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2012 NFL Draft Review, Winners and Losers: Minnesota, New Orleans, Seattle, and More!

Man, I would really like his suit...
Man, I would really like his suit...

After months of endless speculation and three days of waiting, punctuated with brief moments of excitement and highlight searches on YouTube, the 2012 NFL Draft has come to a close. It's safe to say that most NFL fans find the Draft to be the major source of excitement during the offseason. As such, you can expect even more speculation to stem from this most recent draft.

Some of this speculation has major consequences: how will teams approach the last few free agents on the market, undrafted free agents, and construct rosters. I am sure Baalke and Harbaugh are already speculating the long-term ramifications of their picks these last three days.

For us fans, though, we get to engage in more fun speculation. Undoubtedly, we can speculate about the roster and free agency, as well. And us good folks at NN will do all we can to provide you with the best baseless speculation the internet has to offer! But rosters and free agency aside, some of the most fun speculation to be done post-draft is choosing the winners and losers of a draft.

So, here is my winners and losers article for the last few days. When in doubt, or when I felt that teams were pretty close in terms of how well they drafted, I selected to write about a team we will play next season.

As always, gut-reaction speculation deserves stringent opposition. Tell me what teams I miss in the comments.

To the jumpmobile!


It would be foolish of me to say that the Cincinnati Bengals had the best draft of the year. So, I won't, except that the Bengals had the best draft of the year. I really like both of their first round picks in CB Dre Kirkpatrick from Alabama and G Kevin Zeitler from Wisconsin, though Zeitler may be a tad of a reach. They made up for it with great picks in WRs Mohamed Sanu from Rutgers and Marvin Jones from Cal - two guys who were project to go a couple of round before they actually did. Similarly, they picked S George Iloka from Boise State (one of my draft crushes L) in the fifth round when most projected him as a second to third round guy.

When you draft a guy of QB Andrew Luck's (Stanford) caliber, the draft is almost guaranteed to be a success. When you couple this, moreover, by drafting one of his favorite college targets and the top TE in the draft in Coby Fleener from Stanford (and another draft crush of mine L), then things just keep looking better. While you're at it, though, you might as well just double up on awesome TEs by drafting Dwayne Allen from Clemson to go along with high potential draft pick WR T.Y. Hilton from Florida International. The Colts decided to provide Luck with every weapon he might possibly need for his transition into the NFL. The only major complaint which could be levied against the Colts is that they did not do enough to fix some huge defensive problems in the draft.

Another team which suffered last season but used their subsequent draft position well is the Minnesota Vikings. Shoring up the line for their second year QB Christian Ponder was a must, and this makes the OT Matt Kalil (USC) pick a success. Moreover, the fact that they were able to trade down a spot and still get their guy is altogether impressive. The addition of later round draft picks will do a lot of good for their long term success. It would be remiss of me to not mention their pick of S Harrison Smith from Notre Dame, he represents one of those lucky confluences of draft fate when a guy who is one of the best players available also fulfills a need. The Vikings shored up some major areas of need without reaching.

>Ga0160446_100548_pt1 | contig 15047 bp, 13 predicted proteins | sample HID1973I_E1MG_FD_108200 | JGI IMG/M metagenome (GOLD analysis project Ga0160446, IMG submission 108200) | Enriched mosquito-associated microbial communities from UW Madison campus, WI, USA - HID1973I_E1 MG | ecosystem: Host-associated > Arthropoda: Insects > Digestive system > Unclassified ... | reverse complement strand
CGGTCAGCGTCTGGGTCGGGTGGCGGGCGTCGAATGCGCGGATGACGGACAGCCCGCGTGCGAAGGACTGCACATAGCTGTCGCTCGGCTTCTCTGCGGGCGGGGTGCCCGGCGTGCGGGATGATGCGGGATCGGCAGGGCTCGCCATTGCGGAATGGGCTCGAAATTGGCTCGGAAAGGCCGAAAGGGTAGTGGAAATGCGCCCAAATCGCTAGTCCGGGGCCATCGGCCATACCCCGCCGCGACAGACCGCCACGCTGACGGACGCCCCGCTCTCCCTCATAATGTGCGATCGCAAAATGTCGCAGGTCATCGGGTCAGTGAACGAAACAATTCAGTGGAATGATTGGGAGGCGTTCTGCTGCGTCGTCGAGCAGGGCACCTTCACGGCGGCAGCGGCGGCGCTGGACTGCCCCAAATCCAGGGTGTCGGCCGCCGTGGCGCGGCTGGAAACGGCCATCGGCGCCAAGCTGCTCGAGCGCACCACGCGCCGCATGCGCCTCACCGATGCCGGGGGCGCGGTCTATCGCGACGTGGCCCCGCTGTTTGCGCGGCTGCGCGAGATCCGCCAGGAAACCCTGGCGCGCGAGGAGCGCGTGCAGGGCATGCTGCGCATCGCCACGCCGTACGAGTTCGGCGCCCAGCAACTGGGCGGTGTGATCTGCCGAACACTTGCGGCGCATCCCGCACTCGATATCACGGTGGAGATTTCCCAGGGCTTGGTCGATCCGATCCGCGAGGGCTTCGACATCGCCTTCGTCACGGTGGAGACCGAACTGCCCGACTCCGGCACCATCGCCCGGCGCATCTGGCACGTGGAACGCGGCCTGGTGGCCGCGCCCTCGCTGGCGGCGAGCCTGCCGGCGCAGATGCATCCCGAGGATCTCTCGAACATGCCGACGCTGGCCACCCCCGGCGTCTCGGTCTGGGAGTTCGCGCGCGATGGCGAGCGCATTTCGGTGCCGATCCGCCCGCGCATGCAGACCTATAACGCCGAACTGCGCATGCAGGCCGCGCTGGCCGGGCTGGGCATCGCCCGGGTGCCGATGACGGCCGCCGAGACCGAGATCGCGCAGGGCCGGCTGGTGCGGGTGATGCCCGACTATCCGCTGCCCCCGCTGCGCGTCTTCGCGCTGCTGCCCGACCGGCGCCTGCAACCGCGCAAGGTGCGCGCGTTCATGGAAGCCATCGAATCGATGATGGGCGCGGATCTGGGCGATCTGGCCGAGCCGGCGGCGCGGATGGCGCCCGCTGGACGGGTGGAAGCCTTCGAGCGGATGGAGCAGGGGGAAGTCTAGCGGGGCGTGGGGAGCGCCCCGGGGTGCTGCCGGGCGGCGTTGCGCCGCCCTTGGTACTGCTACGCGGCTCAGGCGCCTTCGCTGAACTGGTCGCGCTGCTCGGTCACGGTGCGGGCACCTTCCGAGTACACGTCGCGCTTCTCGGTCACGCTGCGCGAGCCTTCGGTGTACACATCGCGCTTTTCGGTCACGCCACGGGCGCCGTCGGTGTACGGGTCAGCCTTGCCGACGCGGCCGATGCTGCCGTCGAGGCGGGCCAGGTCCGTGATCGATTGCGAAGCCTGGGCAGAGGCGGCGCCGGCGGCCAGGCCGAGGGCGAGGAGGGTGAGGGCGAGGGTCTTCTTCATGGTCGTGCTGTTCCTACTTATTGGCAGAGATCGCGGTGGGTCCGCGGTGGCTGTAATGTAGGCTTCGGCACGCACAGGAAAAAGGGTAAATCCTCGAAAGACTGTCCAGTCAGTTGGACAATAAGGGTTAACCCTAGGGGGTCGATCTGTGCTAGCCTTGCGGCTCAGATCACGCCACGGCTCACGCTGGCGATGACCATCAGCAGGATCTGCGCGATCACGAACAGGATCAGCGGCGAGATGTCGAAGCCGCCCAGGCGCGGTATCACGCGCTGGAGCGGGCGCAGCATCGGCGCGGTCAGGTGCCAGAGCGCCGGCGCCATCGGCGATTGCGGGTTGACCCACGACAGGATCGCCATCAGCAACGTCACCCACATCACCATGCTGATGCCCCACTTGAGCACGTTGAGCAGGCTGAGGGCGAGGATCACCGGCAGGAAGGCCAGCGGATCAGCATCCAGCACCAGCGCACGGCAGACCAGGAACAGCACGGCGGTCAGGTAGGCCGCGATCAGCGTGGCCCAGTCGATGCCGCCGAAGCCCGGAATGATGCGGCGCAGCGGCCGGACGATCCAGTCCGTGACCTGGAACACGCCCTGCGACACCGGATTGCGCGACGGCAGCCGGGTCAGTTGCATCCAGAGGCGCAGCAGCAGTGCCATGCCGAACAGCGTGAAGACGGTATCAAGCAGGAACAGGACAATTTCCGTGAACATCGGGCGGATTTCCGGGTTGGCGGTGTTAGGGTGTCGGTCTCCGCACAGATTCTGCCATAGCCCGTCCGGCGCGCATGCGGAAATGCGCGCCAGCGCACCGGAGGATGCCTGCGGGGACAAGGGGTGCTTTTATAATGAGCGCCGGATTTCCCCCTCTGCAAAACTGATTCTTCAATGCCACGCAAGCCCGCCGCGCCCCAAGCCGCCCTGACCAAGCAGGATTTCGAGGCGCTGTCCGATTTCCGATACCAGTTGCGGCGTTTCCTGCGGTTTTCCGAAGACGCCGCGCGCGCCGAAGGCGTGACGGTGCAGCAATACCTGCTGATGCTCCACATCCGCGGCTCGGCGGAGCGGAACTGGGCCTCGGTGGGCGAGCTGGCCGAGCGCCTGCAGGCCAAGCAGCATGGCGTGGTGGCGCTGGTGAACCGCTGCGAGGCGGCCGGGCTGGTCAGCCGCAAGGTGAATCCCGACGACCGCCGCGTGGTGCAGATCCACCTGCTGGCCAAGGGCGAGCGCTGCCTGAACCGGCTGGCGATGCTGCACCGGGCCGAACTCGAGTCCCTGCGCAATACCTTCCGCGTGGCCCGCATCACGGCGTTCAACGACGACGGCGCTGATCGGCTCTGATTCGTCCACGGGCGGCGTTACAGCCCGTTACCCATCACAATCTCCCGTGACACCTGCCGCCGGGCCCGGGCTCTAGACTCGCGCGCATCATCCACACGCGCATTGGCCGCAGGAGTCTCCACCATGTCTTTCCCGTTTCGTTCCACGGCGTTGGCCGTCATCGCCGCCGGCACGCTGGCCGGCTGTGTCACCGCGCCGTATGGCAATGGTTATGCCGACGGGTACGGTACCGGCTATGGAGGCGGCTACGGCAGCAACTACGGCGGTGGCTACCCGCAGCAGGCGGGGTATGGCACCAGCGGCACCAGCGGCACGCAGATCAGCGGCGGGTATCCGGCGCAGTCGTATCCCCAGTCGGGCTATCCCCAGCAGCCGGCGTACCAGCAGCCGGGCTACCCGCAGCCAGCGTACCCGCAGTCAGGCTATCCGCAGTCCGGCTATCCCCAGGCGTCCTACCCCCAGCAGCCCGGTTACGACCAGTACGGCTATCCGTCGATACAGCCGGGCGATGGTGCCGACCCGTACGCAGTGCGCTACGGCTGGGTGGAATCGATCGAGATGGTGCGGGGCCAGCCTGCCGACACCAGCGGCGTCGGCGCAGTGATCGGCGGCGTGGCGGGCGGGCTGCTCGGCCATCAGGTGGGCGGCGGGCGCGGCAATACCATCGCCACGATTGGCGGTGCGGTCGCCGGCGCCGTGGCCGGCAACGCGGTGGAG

I actually find choosing draft losers harder to do than winners. With winners, you can look at how some teams find players with great potential who just happened to fall pretty far for some reason. But right now we just have a bunch of talent athletes with potential. It's hard to guess which ones won't be successful. That said, I do think the Seattle Seahawks may have used their first few picks on guys that represent too much potential and not enough readiness for immediate impact. OLD Bruce Irvin from West Virginia is a fairly one-dimensional player. Even though he has great pass rush skills, it seems like there were better athletes on the board who could have filled greater offensive needs. It also strikes me as odd, then, for Seattle to use their second round pick on another OLB in Bobby Wagner from Utah State. And while I am not nearly qualified enough to judge whether or not QB Russell Wilson from Wisconsin will be successful at the next level, it seems an odd pick in light of the Matt Flynn signing.

My other two losers I am going to lump together into one paragraph because they are losers for the same reason: gross mismanagement of draft picks. I'm talking about the New Orleans Saints and Oakland Raiders. Now the reasons for why both teams lost out on the valuable picks of this year's draft are different, but the end results are the same: this league is a draft driven league. Being successful entails drafting successfully, and I think this will be even more true with the new salary caps for rookies. When any one team squanders the unique opportunity that the draft provides every year, you just have to consider them draft losers. With the low success rate of picks made from rounds five through seven, it really is imperative that a team have rounds one through two locked down.